September 5, 2017 at 3:32 p.m.

Making more memories

By Jacqui Davison- | Comments: 0 | Leave a comment

Can you believe we are already halfway through October? The leaves are almost all off the trees, the incredible colors that were there just days ago are gone for yet another year. My garden has finally decided to be done, with a little help from Mother Nature's cold touch (though I still have a wheelbarrow full of tomatoes to take care of). The chill in the air in the morning sends us to the barn with stocking caps and layers of sweatshirts on, and as I walk I think about finding my long-johns. A sure sign of the change of the weather is the calf warmer being placed in its special spot to be ready for those shivering newborns. These past few weeks have been filled with excitement, family, and have left us with many new memories that we will treasure for years to come.
Our fall happenings begin with the second weekend of bow hunting. As I may have mentioned before, my brother, Thomas, is also know as the great white hunter around here, and loves being in the woods. While we were anxiously awaiting the arrival of a new calf, I received a breathless phone call from Thomas-he had shot the big one. On the slim chance that he would even see the monster buck, he went to a spot that we don't frequently hunt, and the wind, the woods, everything was in his favor as he brought the bruiser down. At 16 points, 23 1/4 inch inside spread, and 235 pounds dressed, I am not exaggerating when I say he was the biggest buck ever shot on our farm. Keith even rough scored it out, and it was bigger than his by approximately ten inches.
As if that wasn't exciting enough, my youngest brother, Tony, rolled in the next morning after driving 18 hours straight to get home from North Carolina. The boys and I waited a bit to come to the farm that day, but once in the house it was like trying to hold back a freight train because two little boys didn't care that Tony had only slept two hours-they hadn't seen their Uncle Tony since last November. The morning was spent taking pictures of Thomas' deer-with the bow, with his dog, by itself, with Ira, with Abby-it was quite the photo shoot. After putting plastic up in the bunker to get ready for shelling high moisture corn, it was a three vehicle parade off to lunch and register the deer.
By the next week, Tony seemed to have fit himself right back into the routine of things, driving grain cart for Dad and Peter. He always says that no matter how much he changes, things around the farm still seem to stay pretty much the same. This is a good thing for a 21 year old that has been over to Afghanistan twice and seen things many of us will never have to. I think he likes the consistency we have, and seems to be ready to come home and be a part of it. Every day Ira jumped off the bus and asked where Uncle Tony was and when could he go with him? It's the little things that make their day, an extra five minutes to play with their uncle, or a quick ride to the house in Tony's new truck.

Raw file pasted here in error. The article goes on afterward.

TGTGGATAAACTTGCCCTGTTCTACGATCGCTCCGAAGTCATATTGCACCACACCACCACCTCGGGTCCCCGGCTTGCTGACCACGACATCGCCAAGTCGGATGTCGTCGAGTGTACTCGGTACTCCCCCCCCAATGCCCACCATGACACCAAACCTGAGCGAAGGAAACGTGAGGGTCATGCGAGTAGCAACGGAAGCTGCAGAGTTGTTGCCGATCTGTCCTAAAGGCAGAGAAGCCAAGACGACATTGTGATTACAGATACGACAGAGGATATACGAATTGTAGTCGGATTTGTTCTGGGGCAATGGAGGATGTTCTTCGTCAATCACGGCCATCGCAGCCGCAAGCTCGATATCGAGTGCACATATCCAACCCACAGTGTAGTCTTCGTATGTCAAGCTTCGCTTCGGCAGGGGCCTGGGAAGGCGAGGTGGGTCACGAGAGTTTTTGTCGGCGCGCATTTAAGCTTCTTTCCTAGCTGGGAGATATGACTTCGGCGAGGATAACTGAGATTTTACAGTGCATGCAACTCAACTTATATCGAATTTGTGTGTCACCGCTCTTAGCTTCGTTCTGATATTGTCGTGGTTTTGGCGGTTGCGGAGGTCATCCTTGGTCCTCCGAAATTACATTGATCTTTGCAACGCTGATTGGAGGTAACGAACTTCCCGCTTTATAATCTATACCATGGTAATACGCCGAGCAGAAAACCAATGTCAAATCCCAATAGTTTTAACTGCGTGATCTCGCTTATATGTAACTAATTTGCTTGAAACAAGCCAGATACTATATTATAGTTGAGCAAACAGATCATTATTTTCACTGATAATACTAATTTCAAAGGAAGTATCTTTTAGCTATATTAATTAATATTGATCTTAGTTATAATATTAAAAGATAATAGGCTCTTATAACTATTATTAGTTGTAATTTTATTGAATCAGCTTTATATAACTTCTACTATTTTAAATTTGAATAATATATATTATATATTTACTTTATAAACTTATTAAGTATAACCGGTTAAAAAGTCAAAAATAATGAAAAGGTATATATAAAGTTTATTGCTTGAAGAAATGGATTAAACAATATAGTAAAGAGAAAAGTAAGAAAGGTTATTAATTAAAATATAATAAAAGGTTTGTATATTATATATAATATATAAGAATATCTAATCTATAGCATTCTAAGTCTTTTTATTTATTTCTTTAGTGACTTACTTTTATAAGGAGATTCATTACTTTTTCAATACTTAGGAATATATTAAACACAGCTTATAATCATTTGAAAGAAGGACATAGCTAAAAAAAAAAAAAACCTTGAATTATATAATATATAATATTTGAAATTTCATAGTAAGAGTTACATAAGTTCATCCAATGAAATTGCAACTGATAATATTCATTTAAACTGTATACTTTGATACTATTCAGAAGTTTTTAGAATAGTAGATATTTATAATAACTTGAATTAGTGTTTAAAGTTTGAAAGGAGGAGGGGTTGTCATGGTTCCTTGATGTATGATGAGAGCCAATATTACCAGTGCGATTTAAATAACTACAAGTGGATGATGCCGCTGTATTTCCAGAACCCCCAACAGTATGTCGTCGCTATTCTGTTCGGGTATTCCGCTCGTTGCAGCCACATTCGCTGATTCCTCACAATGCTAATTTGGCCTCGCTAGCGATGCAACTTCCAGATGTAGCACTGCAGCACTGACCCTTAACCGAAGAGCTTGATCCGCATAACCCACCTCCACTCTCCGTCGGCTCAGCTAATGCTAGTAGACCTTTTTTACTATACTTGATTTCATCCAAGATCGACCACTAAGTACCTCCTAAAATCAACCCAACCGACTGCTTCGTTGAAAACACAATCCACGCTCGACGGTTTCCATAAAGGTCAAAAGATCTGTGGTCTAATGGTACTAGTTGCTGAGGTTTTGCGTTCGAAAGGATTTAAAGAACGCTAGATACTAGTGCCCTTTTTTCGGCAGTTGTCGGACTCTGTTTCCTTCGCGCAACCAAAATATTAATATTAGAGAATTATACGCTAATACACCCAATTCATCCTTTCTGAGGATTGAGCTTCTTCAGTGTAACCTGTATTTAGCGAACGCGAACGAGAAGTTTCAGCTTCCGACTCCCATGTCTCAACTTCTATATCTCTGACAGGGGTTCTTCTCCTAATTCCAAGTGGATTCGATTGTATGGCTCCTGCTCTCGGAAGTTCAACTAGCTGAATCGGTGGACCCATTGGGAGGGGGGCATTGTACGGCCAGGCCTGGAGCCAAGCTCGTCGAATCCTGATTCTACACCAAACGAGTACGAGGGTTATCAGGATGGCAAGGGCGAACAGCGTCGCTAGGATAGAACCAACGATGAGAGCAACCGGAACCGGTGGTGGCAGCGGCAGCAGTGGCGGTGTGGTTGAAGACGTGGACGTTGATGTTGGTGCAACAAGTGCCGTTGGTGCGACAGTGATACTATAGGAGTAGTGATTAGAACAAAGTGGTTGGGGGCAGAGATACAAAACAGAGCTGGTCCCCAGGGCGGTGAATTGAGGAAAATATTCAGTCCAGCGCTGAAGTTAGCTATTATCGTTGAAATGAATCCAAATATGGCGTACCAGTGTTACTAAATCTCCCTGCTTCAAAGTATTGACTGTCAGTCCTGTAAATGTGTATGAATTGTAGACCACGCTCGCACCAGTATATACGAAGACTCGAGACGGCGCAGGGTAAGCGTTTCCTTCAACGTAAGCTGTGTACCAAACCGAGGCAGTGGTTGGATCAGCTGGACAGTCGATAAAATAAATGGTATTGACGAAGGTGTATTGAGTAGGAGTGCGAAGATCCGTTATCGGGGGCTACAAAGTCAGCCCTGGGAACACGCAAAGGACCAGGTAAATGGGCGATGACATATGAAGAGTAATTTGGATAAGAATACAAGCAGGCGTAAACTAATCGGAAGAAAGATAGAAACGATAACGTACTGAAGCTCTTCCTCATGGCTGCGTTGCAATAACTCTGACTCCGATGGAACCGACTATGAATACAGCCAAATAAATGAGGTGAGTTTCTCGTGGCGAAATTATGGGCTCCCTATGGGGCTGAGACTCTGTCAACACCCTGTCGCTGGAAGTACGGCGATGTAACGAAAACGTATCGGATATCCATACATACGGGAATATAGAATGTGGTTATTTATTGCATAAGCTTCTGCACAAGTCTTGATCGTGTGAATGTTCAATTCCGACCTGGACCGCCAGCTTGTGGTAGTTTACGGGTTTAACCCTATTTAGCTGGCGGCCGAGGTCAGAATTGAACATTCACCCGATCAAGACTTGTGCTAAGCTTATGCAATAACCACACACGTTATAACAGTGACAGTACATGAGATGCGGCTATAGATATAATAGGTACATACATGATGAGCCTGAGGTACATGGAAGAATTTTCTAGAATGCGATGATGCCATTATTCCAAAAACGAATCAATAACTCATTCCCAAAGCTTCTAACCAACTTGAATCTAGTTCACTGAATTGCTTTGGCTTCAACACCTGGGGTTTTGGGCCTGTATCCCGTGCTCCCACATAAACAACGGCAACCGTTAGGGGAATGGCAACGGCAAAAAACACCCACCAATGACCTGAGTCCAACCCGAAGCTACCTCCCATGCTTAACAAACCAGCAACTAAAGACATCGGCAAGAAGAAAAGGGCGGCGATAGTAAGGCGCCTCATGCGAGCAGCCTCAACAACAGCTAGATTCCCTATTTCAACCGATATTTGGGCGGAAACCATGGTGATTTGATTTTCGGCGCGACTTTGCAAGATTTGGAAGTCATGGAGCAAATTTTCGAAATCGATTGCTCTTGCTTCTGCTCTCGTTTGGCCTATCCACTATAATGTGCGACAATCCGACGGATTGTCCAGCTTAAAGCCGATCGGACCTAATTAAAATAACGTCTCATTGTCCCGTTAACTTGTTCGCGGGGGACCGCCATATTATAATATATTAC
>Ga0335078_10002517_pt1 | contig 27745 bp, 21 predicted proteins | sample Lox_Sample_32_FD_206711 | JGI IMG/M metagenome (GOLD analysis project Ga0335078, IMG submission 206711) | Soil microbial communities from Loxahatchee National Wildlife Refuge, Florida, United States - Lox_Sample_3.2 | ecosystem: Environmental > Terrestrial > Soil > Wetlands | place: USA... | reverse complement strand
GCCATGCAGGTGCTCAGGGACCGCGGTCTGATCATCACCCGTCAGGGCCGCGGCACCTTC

In between cows and feeding men that were combining, a group of us made it down to World Dairy Expo as well. I hope that someday my boys get the same magical-Disney World- like feeling I do when they walk around the Expo grounds. I know it may sound silly, but it is such an incredible feeling to know that virtually everyone around you is dealing with similar struggles, yet keeps going for similar reasons. I think my favorite thing to do is watch people. It is one of the few places that you can wear bib overalls all over and no one even bats an eye. There are couples that go every year as a date, retired farmers that come to stay on top of the industry, grandparents who bring their grandchildren to show them a bit about farming, and the younger generation that wears that favorite T-shirt that people may not understand as well if they wore it anywhere else. Around every corner you will hear different languages spoken, yet all centering around the future of the dairy industry. So far the boys are most excited about the toys and equipment, but the cattle show holds enough of their interest that I can see them enjoying it more as the years progress.
To end our two weeks of crazy, busy, fun times we headed across the state for my dear cousin Jeremy's wedding. It was a much anticipated event, a great time to see and spend time with some of our favorite extended family members. The highlight was Tony arriving in military dress, much to everyone's delight. Most of them hadn't seen him since last deer season, and for some it had been even longer than that, so of course the sight of him home safe and sound evoked many tears. A dear, wise aunt of mine mentioned that if you don't have family, you have nothing, and this past weekend was all about family. There were smiling family pictures, so many children under waist high it was unreal, great food, Grandpa Ike's singing, lots of tears of joy, dancing 'til our feet hurt, Peter and Tony serenading Aunt Sherry and in the middle of it all were an ecstatic Jeremy and Kayla - beginning their married lives together surrounded by family.
You see, amidst all of the crazy times in my life, there is one thing that is constant-family-that definitely makes some of these memories the best kind.[[In-content Ad]]


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